In July 2019, Allyson Ware was driving in Charlotte when she noticed a speed limit sign that appeared blurry. She wasn’t overly concerned, but she did schedule an appointment with her ophthalmologist.
The singer and piano teacher, 63, has worn one contact in her right eye for many years but had never had vision problems otherwise. She went to see her eye doctor, who ruled out glaucoma and suggested an MRI. She was diagnosed with a skull-base meningioma, a brain tumor that arises from the meninges — the membranes that surround the brain and spinal cord. The tumor can compress or squeeze the brain, nerves and vessels.
Ware was shocked by the news – a brain tumor? – but was reassured that the tumor was more than likely benign and slow-growing. Her eye doctor referred her to Dr. Ziad Hage of Novant Health Brain & Spine Surgery - Cotswold in early 2020.
Following an evaluation, Hage performed an angiogram — a procedure that shows the blood vessels of the brain and blood flow to the tumor. It showed what vessels the tumor was impacting. Hage explained that the tumor had wrapped around the optic nerve and carotid artery, rendering the surgery highly challenging and complex. She’d probably had the tumor for years, Hage explained.
While Ware was relieved that the tumor was growing slowly, she also had cause for worry. “Dr. Hage explained that this tumor was creeping to my other eye,” she said. “He also said I might lose vision in my right eye. I was in disbelief. You go through all the stages, starting with: This can't be happening to me.”
In fact, Hage said he was surprised Ware hadn’t had a stroke because the tumor had wrapped around the carotid artery and narrowed it significantly.
At her appointments, Ware’s husband and sister were able to ask questions she couldn’t think to ask, as she struggled to come to terms with the diagnosis.
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She began envisioning – and making plans for – a future in which she couldn’t see out of one eye. “I used to practice piano with one eye shut just to prove to myself I could do it if I had to,” she said.
All this was happening shortly before COVID hit, which complicated how quickly Ware could schedule surgery. Her brain surgery, originally scheduled for April 2020, was postponed until May.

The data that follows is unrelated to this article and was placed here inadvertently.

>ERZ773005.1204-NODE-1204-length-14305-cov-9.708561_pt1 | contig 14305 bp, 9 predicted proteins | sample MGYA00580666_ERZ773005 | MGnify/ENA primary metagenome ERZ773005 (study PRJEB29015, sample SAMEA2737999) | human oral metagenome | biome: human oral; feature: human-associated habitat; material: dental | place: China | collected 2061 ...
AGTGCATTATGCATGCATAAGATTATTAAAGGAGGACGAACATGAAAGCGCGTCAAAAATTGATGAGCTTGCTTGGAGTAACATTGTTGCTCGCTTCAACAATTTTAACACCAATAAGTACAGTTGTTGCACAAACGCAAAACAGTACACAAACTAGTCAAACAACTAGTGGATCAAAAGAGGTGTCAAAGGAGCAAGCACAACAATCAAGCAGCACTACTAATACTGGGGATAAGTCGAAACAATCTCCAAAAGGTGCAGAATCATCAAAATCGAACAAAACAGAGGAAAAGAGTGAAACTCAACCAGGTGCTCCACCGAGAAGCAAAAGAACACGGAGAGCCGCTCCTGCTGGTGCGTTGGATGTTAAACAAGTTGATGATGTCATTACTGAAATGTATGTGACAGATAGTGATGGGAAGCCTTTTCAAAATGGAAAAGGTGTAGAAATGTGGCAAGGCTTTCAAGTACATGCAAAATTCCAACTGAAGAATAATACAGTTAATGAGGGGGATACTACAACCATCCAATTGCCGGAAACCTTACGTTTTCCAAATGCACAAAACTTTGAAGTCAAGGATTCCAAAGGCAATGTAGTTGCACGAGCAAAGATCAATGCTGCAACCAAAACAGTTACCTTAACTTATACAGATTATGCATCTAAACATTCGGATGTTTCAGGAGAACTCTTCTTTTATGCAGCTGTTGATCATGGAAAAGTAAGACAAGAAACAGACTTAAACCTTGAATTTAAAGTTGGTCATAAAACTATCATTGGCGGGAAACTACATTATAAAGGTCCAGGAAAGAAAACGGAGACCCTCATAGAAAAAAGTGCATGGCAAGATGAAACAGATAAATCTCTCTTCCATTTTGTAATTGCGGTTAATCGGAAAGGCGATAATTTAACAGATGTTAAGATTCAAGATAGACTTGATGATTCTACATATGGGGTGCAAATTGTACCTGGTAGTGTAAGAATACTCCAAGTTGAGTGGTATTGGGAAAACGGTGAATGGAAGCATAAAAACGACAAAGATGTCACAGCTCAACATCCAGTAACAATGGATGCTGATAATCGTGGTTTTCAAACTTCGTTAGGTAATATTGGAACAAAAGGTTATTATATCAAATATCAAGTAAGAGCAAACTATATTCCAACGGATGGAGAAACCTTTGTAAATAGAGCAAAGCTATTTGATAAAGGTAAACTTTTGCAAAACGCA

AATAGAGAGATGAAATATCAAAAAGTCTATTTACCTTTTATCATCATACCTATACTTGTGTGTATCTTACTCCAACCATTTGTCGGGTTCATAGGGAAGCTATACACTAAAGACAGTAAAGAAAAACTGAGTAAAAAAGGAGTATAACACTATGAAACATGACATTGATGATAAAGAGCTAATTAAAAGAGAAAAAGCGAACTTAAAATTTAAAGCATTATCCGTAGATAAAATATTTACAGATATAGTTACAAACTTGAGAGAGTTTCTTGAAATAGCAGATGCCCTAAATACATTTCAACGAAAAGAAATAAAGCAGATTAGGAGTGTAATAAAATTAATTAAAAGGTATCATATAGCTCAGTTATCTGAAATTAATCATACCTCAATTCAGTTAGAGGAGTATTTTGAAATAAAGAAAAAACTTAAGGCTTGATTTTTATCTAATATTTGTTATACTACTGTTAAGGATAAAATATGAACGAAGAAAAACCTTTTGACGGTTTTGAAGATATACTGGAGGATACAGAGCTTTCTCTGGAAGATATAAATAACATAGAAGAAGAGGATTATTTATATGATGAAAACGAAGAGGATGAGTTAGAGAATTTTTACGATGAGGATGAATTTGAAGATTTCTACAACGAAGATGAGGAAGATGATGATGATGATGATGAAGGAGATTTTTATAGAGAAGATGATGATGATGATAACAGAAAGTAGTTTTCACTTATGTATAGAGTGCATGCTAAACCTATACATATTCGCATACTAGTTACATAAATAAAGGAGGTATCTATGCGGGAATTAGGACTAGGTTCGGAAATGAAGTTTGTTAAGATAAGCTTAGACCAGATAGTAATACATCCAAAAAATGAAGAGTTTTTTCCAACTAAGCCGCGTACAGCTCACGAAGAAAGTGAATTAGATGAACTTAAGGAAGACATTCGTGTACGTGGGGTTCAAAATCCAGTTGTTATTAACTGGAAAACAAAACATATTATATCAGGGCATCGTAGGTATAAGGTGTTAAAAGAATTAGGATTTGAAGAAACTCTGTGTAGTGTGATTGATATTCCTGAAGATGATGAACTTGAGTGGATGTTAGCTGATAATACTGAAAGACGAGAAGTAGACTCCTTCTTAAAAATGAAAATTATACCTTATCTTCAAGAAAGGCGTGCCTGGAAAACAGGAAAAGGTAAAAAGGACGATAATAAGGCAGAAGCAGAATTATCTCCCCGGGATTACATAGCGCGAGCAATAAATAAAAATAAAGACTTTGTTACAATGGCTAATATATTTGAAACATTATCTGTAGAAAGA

“All these different critical structures were embedded inside the tumor,” Hage said. “The tumor was also affecting the third nerve, which controls lifting the eyelid as well as motion of the eye in several directions. That's why she was experiencing double vision. It was a very long and challenging case.”
Her surgery lasted about eight and a half hours. “Dr. Hage said he would stop the surgery if my life was threatened at all,” Ware said. “That made me feel a lot safer.”
Hage was able to remove 80% of the benign tumor. “We couldn't get it all because the optic nerve and the carotid artery were involved,” he said. “But we relieved the pressure, allowing her to see better.”
“I think she has had a great result,” Hage said. “It's always our goal to try to remove the entire tumor. In this case, it was impossible, but what we got was sufficient to improve her symptoms.”
Afterward, her skull showed the evidence of the ordeal she’d been through. “I had an incision from the top of my head to my temple,” she said. “I had 30 staples. My eyelid was swollen shut. Dr. Hage told me there was a possibility I wouldn't be able to open that eye after the surgery.”
Ware was in the hospital for seven days. During her recuperation at home, while lying on the sofa, she would massage her swollen eyelid. Eventually, it started to open up.
She has regained most of the vision in her right eye. “I'm fine,” she said. “I teach piano. I sing. I’m still able to do all those things I love. I call Dr. Hage my hero; he saved my life. I don’t know how big this tumor would’ve gotten.
“I’m just so grateful.”